Regardless of the cause, the gastroenterologist is likely to recommend/prescribe:

  • Increased fiber consumption
  • Reduction or avoidance of constipating foods, such as cheese, or milk (if your child has an intolerance to milk)
  • Increased water consumption
  • A pre- and probiotic to restore intestinal flora (see our previous post “Restoring Intestinal Flora Leads to a Healthy Gut and Happy Poop“)
  • Laxatives (perhaps heavy doses over an extended time) and enemas to keep the bowels clear
  • Counseling to help with any stress that may have contributed to the encopresis or any emotional or behavior issues resulting from it

Remember: The earlier treatment is started, the better the prognosis. Don’t let embarrassment stand in the way of your getting help for your child. Consult your child’s pediatrician or head directly to the nearest gastroenterologist for help.

An Ounce of Prevention

Encopresis is one of many illnesses that snowballs into a bigger problem when left untreated, so staying on top of your child’s gastrointestinal health is key to both treatment and prevention. You may be able to avoid ever having to deal with the problem if you invest in the following preventive care:

  • Breastfeed, if possible. Breastfed babies generally have more and looser stools, producing anywhere from 5 to 40 bowel movements per week compared to 5 to 28 among formula-fed babies.
  • Stock up on healthy foods, and clear the shelves of junk food.
  • Encourage an active lifestyle to combat our culture’s sedentary lifestyle.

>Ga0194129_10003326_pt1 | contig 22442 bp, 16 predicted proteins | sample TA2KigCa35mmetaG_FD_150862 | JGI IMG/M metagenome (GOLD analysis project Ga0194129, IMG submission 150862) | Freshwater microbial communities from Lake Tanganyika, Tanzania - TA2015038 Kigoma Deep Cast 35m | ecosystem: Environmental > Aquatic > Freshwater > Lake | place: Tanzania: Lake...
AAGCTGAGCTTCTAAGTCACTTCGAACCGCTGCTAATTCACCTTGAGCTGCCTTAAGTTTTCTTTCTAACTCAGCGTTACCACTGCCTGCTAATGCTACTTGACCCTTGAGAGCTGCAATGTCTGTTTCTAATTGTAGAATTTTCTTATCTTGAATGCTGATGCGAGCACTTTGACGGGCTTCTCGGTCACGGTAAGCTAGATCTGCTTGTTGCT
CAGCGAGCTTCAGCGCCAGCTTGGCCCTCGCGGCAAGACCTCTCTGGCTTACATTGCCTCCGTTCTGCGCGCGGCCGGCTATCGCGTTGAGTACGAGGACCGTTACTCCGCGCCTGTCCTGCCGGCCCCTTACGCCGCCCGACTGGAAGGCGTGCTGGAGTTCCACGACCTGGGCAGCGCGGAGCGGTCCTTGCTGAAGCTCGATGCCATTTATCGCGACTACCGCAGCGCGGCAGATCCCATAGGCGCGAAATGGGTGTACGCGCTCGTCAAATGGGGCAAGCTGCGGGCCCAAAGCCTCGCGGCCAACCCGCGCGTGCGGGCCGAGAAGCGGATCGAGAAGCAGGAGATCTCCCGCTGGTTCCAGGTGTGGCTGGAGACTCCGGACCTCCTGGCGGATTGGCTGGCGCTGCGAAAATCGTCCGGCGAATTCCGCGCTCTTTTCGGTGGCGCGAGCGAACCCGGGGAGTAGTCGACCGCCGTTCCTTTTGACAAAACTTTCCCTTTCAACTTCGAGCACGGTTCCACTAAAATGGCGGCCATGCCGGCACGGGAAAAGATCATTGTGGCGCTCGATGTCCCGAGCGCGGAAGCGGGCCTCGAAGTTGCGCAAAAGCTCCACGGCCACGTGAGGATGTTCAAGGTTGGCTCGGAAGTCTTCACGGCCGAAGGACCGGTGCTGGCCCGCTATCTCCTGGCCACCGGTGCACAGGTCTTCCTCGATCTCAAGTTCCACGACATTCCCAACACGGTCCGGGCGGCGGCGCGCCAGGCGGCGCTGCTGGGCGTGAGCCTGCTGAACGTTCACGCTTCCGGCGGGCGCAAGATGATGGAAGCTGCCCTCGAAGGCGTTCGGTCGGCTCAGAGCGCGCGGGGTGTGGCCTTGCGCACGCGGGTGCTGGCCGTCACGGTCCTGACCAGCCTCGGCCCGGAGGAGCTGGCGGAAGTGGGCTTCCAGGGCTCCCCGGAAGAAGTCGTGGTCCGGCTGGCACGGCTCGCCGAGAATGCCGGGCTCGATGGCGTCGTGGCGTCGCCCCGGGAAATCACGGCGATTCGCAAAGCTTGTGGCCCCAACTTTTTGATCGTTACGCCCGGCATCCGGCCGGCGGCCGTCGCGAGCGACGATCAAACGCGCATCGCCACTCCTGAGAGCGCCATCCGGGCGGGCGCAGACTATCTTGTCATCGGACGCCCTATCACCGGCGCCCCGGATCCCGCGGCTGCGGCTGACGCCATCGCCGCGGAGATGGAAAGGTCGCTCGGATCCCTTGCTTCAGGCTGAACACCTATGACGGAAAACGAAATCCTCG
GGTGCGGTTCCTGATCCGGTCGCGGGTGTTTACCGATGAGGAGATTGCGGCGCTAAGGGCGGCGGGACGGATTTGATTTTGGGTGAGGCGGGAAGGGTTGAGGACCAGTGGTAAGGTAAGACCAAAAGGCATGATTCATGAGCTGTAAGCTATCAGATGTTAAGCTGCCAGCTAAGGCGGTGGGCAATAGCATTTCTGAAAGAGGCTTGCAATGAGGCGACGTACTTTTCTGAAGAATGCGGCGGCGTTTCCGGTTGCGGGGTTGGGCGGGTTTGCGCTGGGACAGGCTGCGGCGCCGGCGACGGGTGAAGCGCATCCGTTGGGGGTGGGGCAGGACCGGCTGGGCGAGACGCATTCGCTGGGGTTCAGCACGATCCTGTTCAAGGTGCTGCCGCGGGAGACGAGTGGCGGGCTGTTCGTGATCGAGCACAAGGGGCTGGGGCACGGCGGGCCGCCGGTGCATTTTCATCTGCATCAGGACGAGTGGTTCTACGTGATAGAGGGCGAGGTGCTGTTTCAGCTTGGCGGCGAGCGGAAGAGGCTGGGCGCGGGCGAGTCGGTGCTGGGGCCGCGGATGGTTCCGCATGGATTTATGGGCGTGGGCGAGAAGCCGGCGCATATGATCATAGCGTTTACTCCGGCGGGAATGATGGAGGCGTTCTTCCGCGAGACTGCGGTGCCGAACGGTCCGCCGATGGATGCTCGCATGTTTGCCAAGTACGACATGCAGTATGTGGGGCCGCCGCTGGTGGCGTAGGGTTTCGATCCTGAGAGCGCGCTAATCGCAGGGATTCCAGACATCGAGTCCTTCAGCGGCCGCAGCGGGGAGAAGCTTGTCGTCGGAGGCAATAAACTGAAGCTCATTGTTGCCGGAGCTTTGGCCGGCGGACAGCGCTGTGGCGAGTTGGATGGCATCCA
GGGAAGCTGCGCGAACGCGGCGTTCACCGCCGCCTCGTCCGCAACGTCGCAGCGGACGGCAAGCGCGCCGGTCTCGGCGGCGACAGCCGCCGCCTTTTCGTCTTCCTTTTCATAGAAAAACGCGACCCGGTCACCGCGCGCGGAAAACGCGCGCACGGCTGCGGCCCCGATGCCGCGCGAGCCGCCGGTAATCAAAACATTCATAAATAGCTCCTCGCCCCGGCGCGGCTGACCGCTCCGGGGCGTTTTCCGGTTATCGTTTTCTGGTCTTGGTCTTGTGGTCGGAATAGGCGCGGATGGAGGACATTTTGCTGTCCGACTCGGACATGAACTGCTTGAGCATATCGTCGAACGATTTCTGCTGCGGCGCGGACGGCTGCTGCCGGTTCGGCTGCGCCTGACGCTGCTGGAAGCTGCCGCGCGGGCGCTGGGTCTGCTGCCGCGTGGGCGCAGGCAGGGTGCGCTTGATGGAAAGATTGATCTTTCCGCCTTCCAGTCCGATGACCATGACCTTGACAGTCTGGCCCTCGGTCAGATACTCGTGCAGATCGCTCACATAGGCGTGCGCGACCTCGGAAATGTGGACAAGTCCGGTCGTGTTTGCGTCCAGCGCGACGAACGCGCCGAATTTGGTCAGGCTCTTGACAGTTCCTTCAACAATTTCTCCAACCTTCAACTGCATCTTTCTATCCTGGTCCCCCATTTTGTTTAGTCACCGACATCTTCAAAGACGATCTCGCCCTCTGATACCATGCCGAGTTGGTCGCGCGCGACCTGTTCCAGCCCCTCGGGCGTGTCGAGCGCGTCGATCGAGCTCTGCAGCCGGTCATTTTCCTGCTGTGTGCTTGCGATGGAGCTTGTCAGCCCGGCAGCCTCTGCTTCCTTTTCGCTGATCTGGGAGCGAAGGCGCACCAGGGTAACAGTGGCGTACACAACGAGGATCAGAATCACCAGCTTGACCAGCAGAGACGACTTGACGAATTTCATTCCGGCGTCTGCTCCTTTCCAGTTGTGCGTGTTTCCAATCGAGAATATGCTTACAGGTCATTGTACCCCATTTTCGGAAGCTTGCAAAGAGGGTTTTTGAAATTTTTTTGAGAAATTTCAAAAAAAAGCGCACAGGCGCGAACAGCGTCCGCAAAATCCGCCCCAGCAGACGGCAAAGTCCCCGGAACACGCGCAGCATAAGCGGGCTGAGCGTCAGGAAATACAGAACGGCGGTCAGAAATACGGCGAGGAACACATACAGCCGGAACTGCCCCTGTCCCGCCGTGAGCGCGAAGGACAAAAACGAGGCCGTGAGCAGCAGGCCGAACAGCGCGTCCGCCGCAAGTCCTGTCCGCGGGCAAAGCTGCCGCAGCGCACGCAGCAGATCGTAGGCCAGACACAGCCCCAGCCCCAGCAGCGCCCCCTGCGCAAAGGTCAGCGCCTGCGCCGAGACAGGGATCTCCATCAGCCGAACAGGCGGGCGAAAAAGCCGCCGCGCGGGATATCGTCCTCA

• Find a doctor who respects the pros and cons of antibiotics and prescribes them only when necessary.
  • After your child completes a trial of antibiotics, re-inoculate your child with healthy intestinal flora by having her take a quality probiotic along with prebiotics. Consult your child’s doctor for details.
  • Monitor your child’s frequency and consistency of poops. Obviously, you want to give your child some privacy at some point, but teach your child what’s normal — one to three snaky poops daily.
  • Normalize discussion of poop, so your child will not hesitate to let you know when she’s having trouble. Healthy pooping is a key factor in your child’s health; don’t be squeamish. If your family trends on the more humorous side of life, consider reading “Pinching a Loaf and Other Poophemisms” for ideas on how to make the subject matter even more accessible.
  • Transition your family from sitting to poop to squatting to poop. This more natural way of pooping enables everyone in the family to poop without pushing, it’s more fun, and it just may save you a ton of money on toilet paper!

To all those parents and their children out there who struggled with or are currently struggling with encopresis, we feel for you. Please post a comment to share your journey with other parents out there who may need support, encouragement, and information. Let us know how you approached this condition — what helped and what didn’t. Help shorten the journey from illness to wellness for others!

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Disclaimer: This blog post on Encopresis provides general information and discussion about medical issues and health-related subject matter. The words and other content provided in this post, and in any linked materials, are not intended and should not be construed as medical advice. If you or any other person has a medical concern, consult with an appropriately licensed physician or other health care professional immediately and do not rely on the information presented in this post. Never disregard professional medical advice or delay in seeking it because of something you have read in this blog post or in any linked materials. If you think you may have a medical emergency, call your doctor or 911 immediately.